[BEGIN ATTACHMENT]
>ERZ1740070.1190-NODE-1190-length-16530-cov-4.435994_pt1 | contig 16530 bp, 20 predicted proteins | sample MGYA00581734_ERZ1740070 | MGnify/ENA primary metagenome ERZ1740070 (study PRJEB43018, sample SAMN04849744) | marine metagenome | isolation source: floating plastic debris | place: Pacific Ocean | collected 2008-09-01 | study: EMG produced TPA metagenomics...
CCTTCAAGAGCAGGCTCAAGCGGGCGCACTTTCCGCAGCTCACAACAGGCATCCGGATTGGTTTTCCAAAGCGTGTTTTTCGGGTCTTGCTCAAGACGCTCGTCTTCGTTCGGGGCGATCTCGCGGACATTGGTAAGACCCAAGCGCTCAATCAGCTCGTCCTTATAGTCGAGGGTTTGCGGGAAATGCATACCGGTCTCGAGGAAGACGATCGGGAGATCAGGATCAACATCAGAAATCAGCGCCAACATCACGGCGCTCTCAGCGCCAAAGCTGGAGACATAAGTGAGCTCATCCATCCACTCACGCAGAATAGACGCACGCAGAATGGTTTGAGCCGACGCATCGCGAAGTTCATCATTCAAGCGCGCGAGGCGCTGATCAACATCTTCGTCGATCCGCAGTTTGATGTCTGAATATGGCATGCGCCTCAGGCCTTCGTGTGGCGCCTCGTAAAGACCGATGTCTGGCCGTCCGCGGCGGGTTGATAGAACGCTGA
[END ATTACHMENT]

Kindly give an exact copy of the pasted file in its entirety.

>ERZ1740070.1190-NODE-1190-length-16530-cov-4.435994_pt1 | contig 16530 bp, 20 predicted proteins | sample MGYA00581734_ERZ1740070 | MGnify/ENA primary metagenome ERZ1740070 (study PRJEB43018, sample SAMN04849744) | marine metagenome | isolation source: floating plastic debris | place: Pacific Ocean | collected 2008-09-01 | study: EMG produced TPA metagenomics...
CCTTCAAGAGCAGGCTCAAGCGGGCGCACTTTCCGCAGCTCACAACAGGCATCCGGATTGGTTTTCCAAAGCGTGTTTTTCGGGTCTTGCTCAAGACGCTCGTCTTCGTTCGGGGCGATCTCGCGGACATTGGTAAGACCCAAGCGCTCAATCAGCTCGTCCTTATAGTCGAGGGTTTGCGGGAAATGCATACCGGTCTCGAGGAAGACGATCGGGAGATCAGGATCAACATCAGAAATCAGCGCCAACATCACGGCGCTCTCAGCGCCAAAGCTGGAGACATAAGTGAGCTCATCCATCCACTCACGCAGAATAGACGCACGCAGAATGGTTTGAGCCGACGCATCGCGAAGTTCATCATTCAAGCGCGCGAGGCGCTGATCAACATCTTCGTCGATCCGCAGTTTGATGTCTGAATATGGCATGCGCCTCAGGCCTTCGTGTGGCGCCTCGTAAAGACCGATGTCTGGCCGTCCGCGGCGGGTTGATAGAACGCTGA